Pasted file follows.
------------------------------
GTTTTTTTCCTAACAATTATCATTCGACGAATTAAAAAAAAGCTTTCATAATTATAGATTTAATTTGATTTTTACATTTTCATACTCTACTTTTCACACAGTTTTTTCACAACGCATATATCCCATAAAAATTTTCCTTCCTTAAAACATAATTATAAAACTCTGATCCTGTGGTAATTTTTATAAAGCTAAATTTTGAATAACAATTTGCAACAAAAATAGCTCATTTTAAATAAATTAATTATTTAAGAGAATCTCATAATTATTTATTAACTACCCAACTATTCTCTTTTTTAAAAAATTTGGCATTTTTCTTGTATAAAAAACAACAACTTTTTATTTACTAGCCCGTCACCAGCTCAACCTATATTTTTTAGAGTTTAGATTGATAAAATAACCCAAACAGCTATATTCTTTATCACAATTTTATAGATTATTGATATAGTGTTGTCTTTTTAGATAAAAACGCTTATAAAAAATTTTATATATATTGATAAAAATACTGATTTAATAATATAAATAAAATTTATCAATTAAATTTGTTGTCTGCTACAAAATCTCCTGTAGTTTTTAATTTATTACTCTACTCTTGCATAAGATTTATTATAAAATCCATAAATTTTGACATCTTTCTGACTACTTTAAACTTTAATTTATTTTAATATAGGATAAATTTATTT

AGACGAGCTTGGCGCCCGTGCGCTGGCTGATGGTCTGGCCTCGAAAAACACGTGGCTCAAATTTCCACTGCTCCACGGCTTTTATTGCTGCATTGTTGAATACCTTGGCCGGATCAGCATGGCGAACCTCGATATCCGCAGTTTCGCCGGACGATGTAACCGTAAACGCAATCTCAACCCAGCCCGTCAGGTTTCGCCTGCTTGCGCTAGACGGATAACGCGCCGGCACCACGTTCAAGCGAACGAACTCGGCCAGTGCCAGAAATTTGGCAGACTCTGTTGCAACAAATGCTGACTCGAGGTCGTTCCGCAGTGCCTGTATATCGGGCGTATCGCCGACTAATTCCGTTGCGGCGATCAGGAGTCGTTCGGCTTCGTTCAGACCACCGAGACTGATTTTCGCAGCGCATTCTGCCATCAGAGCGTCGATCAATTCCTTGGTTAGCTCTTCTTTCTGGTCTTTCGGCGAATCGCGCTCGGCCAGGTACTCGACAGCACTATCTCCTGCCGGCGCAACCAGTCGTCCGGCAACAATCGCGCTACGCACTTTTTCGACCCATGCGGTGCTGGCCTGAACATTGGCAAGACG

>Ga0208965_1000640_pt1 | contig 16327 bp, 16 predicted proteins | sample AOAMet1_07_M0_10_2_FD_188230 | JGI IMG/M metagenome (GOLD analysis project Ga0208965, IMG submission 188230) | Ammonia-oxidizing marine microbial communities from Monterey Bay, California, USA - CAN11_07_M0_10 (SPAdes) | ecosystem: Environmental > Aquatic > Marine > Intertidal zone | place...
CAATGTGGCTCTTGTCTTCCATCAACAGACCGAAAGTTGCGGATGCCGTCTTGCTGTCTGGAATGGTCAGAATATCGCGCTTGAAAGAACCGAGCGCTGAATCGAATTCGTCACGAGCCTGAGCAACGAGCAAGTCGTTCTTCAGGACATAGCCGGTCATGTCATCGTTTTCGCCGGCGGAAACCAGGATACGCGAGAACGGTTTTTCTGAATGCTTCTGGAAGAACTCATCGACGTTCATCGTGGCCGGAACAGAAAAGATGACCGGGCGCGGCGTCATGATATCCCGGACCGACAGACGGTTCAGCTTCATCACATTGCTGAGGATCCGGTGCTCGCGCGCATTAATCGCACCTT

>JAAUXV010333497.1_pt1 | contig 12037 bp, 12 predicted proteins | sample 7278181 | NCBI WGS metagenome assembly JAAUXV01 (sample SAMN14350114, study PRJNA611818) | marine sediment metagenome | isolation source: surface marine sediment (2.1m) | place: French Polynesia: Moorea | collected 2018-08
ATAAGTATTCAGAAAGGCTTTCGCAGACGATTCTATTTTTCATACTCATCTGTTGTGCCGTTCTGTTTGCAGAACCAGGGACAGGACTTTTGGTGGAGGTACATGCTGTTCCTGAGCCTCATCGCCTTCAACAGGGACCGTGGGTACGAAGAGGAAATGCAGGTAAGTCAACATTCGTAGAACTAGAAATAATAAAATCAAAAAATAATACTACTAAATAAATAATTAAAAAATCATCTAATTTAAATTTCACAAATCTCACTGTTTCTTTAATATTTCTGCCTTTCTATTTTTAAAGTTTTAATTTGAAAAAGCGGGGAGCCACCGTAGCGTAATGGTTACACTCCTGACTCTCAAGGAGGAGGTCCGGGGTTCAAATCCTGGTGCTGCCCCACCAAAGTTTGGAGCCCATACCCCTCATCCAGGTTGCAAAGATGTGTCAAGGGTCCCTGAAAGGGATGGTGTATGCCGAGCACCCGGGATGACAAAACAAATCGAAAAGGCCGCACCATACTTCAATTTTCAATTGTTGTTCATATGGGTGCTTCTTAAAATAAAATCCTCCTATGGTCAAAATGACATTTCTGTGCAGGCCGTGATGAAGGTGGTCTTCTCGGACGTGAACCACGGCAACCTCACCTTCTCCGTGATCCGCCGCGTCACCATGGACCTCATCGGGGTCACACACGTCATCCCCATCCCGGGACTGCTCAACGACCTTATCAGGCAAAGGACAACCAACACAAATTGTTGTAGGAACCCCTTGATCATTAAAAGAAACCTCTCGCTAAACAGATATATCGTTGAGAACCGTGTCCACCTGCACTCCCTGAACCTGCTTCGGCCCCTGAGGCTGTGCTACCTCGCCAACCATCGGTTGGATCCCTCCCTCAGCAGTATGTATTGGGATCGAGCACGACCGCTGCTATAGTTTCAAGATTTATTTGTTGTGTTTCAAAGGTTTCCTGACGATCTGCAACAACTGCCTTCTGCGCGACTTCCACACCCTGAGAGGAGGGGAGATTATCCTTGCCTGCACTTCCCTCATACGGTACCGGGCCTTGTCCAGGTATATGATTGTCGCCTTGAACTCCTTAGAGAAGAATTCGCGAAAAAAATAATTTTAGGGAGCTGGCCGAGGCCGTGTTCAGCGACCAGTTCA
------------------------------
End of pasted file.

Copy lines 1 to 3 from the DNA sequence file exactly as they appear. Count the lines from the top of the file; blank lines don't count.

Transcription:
GTTTTTTTCCTAACAATTATCATTCGACGAATTAAAAAAAAGCTTTCATAATTATAGATTTAATTTGATTTTTACATTTTCATACTCTACTTTTCACACAGTTTTTTCACAACGCATATATCCCATAAAAATTTTCCTTCCTTAAAACATAATTATAAAACTCTGATCCTGTGGTAATTTTTATAAAGCTAAATTTTGAATAACAATTTGCAACAAAAATAGCTCATTTTAAATAAATTAATTATTTAAGAGAATCTCATAATTATTTATTAACTACCCAACTATTCTCTTTTTTAAAAAATTTGGCATTTTTCTTGTATAAAAAACAACAACTTTTTATTTACTAGCCCGTCACCAGCTCAACCTATATTTTTTAGAGTTTAGATTGATAAAATAACCCAAACAGCTATATTCTTTATCACAATTTTATAGATTATTGATATAGTGTTGTCTTTTTAGATAAAAACGCTTATAAAAAATTTTATATATATTGATAAAAATACTGATTTAATAATATAAATAAAATTTATCAATTAAATTTGTTGTCTGCTACAAAATCTCCTGTAGTTTTTAATTTATTACTCTACTCTTGCATAAGATTTATTATAAAATCCATAAATTTTGACATCTTTCTGACTACTTTAAACTTTAATTTATTTTAATATAGGATAAATTTATTT

AGACGAGCTTGGCGCCCGTGCGCTGGCTGATGGTCTGGCCTCGAAAAACACGTGGCTCAAATTTCCACTGCTCCACGGCTTTTATTGCTGCATTGTTGAATACCTTGGCCGGATCAGCATGGCGAACCTCGATATCCGCAGTTTCGCCGGACGATGTAACCGTAAACGCAATCTCAACCCAGCCCGTCAGGTTTCGCCTGCTTGCGCTAGACGGATAACGCGCCGGCACCACGTTCAAGCGAACGAACTCGGCCAGTGCCAGAAATTTGGCAGACTCTGTTGCAACAAATGCTGACTCGAGGTCGTTCCGCAGTGCCTGTATATCGGGCGTATCGCCGACTAATTCCGTTGCGGCGATCAGGAGTCGTTCGGCTTCGTTCAGACCACCGAGACTGATTTTCGCAGCGCATTCTGCCATCAGAGCGTCGATCAATTCCTTGGTTAGCTCTTCTTTCTGGTCTTTCGGCGAATCGCGCTCGGCCAGGTACTCGACAGCACTATCTCCTGCCGGCGCAACCAGTCGTCCGGCAACAATCGCGCTACGCACTTTTTCGACCCATGCGGTGCTGGCCTGAACATTGGCAAGACG

>Ga0208965_1000640_pt1 | contig 16327 bp, 16 predicted proteins | sample AOAMet1_07_M0_10_2_FD_188230 | JGI IMG/M metagenome (GOLD analysis project Ga0208965, IMG submission 188230) | Ammonia-oxidizing marine microbial communities from Monterey Bay, California, USA - CAN11_07_M0_10 (SPAdes) | ecosystem: Environmental > Aquatic > Marine > Intertidal zone | place...